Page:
Challenges to Compliance
The Court holds that boards and officials administering public schools in this circuit have the affirmative duty under the Fourteenth Amendment to bring about an integrated, unitary school system in which there are no Negro schools and white schools--just schools. Expressions in our earlier opinions distinguishing between integration and desegregation must yield to this affirmative duty which we now recognize. In fulfilling this duty it is not enough for school authorities to offer Negro children the opportunity to attend formerly all-white schools. The necessity of overcoming the effects of the dual school system in this circuit requires integration of faculties, facilities, and activities, as well as students. To the extent that earlier decisions of this Court . . . conflict with this view, the decisions are overruled. United States v. Jefferson County Board of Education, 380 F.2d 385, 389 (5th Cir. 1967)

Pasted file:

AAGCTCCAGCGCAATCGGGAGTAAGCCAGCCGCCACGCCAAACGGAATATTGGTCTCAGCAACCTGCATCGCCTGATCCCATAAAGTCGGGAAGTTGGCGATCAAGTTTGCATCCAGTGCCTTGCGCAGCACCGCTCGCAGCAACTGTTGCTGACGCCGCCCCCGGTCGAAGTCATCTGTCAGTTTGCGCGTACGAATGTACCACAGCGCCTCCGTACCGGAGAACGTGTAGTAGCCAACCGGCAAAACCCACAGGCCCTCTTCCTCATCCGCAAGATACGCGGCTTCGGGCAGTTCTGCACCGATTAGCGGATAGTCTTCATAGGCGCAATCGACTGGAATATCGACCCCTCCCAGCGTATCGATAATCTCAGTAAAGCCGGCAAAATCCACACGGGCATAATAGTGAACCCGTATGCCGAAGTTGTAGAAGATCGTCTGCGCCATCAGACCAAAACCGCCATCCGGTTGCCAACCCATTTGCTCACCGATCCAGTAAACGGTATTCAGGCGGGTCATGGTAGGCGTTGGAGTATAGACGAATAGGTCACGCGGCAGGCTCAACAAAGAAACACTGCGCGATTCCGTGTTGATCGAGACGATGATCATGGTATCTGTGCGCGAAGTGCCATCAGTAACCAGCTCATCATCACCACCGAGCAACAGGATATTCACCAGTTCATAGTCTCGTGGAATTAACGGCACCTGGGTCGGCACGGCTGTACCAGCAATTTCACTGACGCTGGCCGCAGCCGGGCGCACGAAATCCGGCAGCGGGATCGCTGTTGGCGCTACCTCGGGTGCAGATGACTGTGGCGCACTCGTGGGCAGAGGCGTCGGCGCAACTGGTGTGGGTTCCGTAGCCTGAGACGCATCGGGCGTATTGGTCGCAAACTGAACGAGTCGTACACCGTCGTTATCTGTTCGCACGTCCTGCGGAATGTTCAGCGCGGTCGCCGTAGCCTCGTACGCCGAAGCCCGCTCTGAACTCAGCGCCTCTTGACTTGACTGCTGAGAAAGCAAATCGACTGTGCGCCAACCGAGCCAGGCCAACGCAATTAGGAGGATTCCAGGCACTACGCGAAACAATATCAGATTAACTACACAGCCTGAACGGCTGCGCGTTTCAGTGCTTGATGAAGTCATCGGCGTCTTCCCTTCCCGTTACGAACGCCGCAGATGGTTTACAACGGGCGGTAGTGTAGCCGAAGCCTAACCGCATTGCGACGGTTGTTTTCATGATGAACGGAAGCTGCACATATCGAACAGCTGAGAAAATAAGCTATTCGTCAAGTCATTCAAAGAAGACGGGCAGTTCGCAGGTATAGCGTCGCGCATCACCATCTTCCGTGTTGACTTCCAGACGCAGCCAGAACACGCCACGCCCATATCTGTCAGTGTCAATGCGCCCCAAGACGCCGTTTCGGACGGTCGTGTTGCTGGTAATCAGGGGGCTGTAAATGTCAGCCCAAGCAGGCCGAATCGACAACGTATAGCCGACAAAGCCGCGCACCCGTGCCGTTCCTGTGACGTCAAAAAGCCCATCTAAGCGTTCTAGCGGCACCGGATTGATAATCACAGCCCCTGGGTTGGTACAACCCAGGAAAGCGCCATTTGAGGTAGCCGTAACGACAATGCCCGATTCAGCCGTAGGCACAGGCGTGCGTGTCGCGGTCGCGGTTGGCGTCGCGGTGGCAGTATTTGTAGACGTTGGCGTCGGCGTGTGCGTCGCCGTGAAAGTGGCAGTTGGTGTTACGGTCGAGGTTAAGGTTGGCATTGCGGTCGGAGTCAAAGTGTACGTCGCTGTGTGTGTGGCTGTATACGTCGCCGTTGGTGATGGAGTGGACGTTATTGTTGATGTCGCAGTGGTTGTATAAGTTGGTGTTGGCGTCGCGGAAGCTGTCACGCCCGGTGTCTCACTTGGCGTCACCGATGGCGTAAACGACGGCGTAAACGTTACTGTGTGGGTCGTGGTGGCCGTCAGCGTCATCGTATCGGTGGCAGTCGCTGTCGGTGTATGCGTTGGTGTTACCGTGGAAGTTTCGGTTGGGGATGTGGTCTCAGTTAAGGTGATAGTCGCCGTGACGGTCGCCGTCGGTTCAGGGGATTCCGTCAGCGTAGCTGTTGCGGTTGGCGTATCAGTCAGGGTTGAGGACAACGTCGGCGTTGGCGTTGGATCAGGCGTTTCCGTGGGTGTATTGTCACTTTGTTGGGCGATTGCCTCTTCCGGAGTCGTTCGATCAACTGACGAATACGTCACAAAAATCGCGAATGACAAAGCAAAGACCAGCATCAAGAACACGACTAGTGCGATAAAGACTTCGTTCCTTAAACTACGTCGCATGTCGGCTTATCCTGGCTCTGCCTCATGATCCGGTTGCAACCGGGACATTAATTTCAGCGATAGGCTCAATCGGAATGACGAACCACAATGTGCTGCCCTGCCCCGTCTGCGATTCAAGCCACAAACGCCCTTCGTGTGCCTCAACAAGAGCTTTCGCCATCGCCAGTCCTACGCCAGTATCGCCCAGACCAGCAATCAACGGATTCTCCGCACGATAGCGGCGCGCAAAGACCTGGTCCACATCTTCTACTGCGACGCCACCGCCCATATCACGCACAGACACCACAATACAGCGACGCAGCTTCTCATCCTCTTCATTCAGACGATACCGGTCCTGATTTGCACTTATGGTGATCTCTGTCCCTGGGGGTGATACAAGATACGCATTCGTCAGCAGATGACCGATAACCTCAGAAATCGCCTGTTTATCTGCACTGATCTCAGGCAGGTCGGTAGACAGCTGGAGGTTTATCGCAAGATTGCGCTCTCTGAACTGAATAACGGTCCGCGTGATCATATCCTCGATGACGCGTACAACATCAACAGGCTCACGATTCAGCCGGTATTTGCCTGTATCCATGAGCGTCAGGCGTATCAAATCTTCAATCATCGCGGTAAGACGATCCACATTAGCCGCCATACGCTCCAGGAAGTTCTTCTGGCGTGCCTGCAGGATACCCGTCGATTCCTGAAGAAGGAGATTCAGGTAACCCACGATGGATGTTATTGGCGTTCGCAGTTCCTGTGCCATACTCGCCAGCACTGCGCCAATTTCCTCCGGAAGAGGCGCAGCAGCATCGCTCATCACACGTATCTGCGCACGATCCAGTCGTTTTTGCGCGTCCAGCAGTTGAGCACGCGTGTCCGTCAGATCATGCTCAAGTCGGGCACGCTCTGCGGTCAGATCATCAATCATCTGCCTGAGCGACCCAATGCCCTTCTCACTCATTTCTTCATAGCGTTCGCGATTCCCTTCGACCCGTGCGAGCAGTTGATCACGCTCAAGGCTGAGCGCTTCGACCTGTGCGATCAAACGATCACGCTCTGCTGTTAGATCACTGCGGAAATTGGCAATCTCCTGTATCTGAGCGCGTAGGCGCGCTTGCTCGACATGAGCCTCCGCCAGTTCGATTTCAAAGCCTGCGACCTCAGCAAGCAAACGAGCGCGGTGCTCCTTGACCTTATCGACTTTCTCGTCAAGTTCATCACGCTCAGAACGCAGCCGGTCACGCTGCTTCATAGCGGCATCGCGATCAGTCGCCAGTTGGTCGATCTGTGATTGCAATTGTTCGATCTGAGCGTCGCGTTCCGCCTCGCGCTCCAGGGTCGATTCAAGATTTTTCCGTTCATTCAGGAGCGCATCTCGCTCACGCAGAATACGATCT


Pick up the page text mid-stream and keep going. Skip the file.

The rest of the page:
The question of how best to address the continuing vestiges of segregation in public higher education is really a microcosm of the same issue more broadly configured within the context of American society. It is a question that America has grappled with since Brown v. Board of Education overturned the doctrine of separate but equal.